With the passing of Memorial Day, summer 2015 is officially underway! For some, it’s been a long time coming. Thoughts of barbecues, swimming pools, and vacations have kept lots of people going during this especially tough winter nation-wide.
Now that summer is here, let’s make the best of it.
Getting the best enjoyment out of your summer plans comes when you and your family are able to be happy and healthy on all of your fun adventures and day to day bustle. Each summer, I get asked about a few of the same health issues that pop up, many of which can be prevented with a little planning.
Keeping a well-stocked first aid kit in your home will be absolutely critical in dealing with the usual summer illnesses and boo-boos. Check out my blog post from last month or recommendations on how to keep your first aid kit stocked.
This month I’m going to take you through some of the most common summer health issues and how to avoid them:
It’s a fact: bugs bug people. Every summer comes with its fair share of mosquito bites, but these are not always harmless. For every itchy little bite comes with the risk of mosquito-borne illness. Some of these like West Nile Virus, you’ve probably heard of, and for good reason. Mosquito-borne illnesses can be some of the worst around.
It’s important to remember to take steps to limit your exposure to these pesky creatures. First and foremost, use insect repellant. Repellants with higher levels of DEET last the longest, but remember not to use products containing DEET on children under 6.
It’s also important to wear protective clothing. If you’re going on a hike, or heading into the woods, keeping as many clothes that are as comfortably as possible on will help prevent bites. Keeping your house and yard free of any still water will prevent mosquitos from colonizing near your home.
Click here to read more about insect bite prevention from the Mayo Clinic
Lyme disease is one of the worst illnesses you could get this summer, maybe without even knowing it. It is common knowledge that certain types of ticks carry the disease, which if left untreated could stay with you for life.
Generally, the smaller varieties of ticks carry the risk of Lyme disease. If you notice a tick on your body, carefully remove it using tweezers, starting at the head of the insect. This is absolutely critical, as if you improperly remove the tick, parts of the insect’s body can get lodged under your skin.
If you notice a bite, look out for a red, circular rash in the shape of a bull’s eye. This is a tell-tale sign of a bite from a Lyme disease carrying tick. Contact your doctor immediately, and you can start receiving antibiotics, which can stop the disease in its tracks and keep it from spreading.
Click here to read more about Lyme disease from the CDC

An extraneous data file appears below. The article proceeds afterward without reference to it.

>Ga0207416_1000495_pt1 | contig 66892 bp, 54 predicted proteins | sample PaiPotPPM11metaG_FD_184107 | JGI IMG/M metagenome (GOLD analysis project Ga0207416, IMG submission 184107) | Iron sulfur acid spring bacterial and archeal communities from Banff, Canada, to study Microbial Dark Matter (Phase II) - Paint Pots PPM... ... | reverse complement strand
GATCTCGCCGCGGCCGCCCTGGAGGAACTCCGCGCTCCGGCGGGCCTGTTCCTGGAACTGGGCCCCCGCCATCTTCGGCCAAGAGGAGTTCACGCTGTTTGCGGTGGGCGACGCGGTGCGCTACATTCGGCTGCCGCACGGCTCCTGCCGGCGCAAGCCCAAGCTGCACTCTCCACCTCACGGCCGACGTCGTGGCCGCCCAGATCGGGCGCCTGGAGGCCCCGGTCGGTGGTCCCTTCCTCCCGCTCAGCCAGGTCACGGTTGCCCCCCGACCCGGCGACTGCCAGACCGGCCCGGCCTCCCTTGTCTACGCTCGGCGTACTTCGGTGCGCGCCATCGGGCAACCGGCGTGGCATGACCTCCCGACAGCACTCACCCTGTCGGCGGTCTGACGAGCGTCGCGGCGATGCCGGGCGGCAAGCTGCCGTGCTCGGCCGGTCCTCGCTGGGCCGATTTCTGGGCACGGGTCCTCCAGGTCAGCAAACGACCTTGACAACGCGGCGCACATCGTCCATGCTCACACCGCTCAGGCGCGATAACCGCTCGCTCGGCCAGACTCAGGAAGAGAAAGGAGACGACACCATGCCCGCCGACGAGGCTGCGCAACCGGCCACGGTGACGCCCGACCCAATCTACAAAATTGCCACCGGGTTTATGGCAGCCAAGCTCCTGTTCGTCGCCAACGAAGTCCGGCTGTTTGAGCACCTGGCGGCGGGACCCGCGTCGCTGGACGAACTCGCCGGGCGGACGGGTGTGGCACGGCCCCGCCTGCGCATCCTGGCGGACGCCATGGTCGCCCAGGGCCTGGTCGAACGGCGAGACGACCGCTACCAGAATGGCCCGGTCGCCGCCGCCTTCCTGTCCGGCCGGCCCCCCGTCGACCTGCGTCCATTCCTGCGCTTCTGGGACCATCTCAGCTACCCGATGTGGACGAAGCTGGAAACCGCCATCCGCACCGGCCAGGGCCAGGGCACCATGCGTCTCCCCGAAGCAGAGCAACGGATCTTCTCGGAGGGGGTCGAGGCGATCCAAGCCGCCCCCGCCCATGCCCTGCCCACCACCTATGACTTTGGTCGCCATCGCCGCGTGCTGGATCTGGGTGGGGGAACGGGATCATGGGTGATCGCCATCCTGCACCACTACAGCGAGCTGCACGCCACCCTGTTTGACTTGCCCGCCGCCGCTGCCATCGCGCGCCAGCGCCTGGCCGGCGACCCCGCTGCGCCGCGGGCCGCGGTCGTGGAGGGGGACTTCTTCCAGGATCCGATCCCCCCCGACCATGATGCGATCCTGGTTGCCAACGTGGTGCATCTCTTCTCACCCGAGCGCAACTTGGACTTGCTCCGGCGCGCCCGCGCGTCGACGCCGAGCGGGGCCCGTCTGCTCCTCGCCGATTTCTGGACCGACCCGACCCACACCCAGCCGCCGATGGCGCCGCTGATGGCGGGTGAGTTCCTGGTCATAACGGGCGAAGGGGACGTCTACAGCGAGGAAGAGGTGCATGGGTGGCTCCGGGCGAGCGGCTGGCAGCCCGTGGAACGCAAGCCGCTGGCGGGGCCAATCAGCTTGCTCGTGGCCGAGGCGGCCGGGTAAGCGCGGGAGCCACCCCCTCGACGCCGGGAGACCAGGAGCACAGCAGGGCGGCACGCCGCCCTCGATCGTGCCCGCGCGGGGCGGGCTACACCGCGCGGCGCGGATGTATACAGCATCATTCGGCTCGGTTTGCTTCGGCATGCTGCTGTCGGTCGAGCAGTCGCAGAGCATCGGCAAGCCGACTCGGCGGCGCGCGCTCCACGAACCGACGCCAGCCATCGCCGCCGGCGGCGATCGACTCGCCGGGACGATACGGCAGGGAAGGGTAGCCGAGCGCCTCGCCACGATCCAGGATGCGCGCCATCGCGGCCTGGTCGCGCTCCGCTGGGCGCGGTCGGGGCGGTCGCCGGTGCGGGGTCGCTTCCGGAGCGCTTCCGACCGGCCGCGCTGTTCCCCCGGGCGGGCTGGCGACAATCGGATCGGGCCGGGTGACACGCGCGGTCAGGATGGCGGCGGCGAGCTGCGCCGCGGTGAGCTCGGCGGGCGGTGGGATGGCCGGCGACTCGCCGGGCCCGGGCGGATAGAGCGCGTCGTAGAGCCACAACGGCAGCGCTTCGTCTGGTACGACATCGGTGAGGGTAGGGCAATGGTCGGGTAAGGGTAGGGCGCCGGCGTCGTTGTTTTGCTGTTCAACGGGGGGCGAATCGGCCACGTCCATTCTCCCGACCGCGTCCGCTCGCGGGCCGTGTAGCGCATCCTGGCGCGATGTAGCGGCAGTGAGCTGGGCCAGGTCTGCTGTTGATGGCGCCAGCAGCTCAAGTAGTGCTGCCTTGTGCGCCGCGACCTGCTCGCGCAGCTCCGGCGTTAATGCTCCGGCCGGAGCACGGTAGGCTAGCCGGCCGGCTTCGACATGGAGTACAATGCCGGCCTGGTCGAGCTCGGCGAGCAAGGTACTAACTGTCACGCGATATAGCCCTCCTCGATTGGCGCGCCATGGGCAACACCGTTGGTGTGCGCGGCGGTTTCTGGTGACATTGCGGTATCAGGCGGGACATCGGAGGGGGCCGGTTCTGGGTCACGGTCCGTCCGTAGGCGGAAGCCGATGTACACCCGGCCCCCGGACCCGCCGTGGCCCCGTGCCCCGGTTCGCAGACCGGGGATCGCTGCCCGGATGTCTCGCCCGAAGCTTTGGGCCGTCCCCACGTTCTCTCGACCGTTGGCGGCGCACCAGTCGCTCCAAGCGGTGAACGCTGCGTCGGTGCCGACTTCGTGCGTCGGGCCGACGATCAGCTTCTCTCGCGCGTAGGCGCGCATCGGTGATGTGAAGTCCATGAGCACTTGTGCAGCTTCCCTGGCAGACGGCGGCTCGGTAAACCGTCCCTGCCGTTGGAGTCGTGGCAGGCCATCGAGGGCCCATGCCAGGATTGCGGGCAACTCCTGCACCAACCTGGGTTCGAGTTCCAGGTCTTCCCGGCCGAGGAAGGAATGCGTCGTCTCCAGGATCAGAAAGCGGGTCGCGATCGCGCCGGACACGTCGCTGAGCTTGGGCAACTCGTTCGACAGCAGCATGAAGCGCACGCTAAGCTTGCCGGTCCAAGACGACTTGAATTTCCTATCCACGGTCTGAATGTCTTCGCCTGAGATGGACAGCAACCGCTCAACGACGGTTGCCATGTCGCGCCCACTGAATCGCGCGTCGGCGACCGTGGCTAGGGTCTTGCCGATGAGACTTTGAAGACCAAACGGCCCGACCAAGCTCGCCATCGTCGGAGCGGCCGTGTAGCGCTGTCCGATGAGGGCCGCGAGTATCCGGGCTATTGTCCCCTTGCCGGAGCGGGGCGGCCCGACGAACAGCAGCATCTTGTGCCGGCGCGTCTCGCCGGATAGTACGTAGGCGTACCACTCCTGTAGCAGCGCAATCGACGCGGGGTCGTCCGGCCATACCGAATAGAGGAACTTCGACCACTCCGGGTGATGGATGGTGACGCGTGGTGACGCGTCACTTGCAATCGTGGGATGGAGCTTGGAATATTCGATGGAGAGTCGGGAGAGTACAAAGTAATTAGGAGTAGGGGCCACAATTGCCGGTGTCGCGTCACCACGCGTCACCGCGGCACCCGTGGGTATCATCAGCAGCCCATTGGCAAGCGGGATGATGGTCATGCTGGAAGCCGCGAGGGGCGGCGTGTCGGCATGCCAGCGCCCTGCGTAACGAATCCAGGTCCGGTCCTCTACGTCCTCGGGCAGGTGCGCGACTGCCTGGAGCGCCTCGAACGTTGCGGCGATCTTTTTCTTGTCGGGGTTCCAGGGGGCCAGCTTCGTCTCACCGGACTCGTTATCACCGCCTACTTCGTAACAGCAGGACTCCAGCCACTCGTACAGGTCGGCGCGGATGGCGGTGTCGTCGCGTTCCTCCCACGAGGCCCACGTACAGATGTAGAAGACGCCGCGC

Last summer, I published a post about keeping your skin safe in the summer sun. From that post, you’ll remember that that overexposure to the sun’s powerful rays can cause skin cancer and other detrimental effects like wrinkles, destruction of elastic skin tissue, and skin lesions.
Wearing sun block is the best way to protect your skin. There is no other magic solution, so make sure to apply to all skin areas exposed to sun light before going out for a long period of time. SPF 30 is the minimum level of protection you will need against the sun’s rays.
If you end up with a sunburn, make sure to keep it cooled down with a cold, damp towel. Using aloe vera or other moisturizer will also help. Make sure to keep hydrated, and leave any blisters alone. If these are serious, make sure to contact your doctor.
Click here to catch up on my blog post about Sun Safety
Bee stings are a common occurrence in the summer, especially with children. Some people have incredibly debilitating bee sting allergies, and so it is extremely important to monitor anyone with a bee sting to keep an eye out for signs of a reaction such as difficulty breathing or hives. The person may need to use an epi-pen or get emergency medical help.
That being said, most bee stings are painful for a little bit, but can easily be taken care of. The first thing to do for a bee sting is to immediately remove the stinger. Unlike with ticks, do not use tweezers for this purpose. They might cause any remaining venom in the stinger to be released into your blood stream. Instead, I recommend using a flat surface like a credit card to swipe away the stinger from a slight angle.
After that, make sure to control any swelling using a cold compress and/or taking an anti-inflammatory like ibuprofen.
Click here to check out WebMD’s guide to bee stings
Whether it be on a long car ride on your vacation, aboard a sailing ship bound for fun, or strapped into a terrifyingly exciting roller coaster, sometimes too much fun can bring on motion sickness. This is incredibly common, but often people aren’t sure how to deal with it.
To prevent motion sickness, avoid excess food and drink. If you’re in a car or on a ride, find a seat where you can experience the least motion. If you’re in a car, this is usually in the front seat, and is usually in the middle of an airplane. Reading while traveling can bring on motion sickness, especially in those who are susceptible. Dramamine and similar product can help prevent the onset of motion sickness.
If you find yourself getting motion sickness, don’t worry too much, as the symptoms will pass. Keeping yourself isolated, and finding the most comfortable spot to sit will help your ride out the sickness until you feel better.
Check out this article for more tips on motion sickness
Thanks for reading and best wishes for a happy and summer,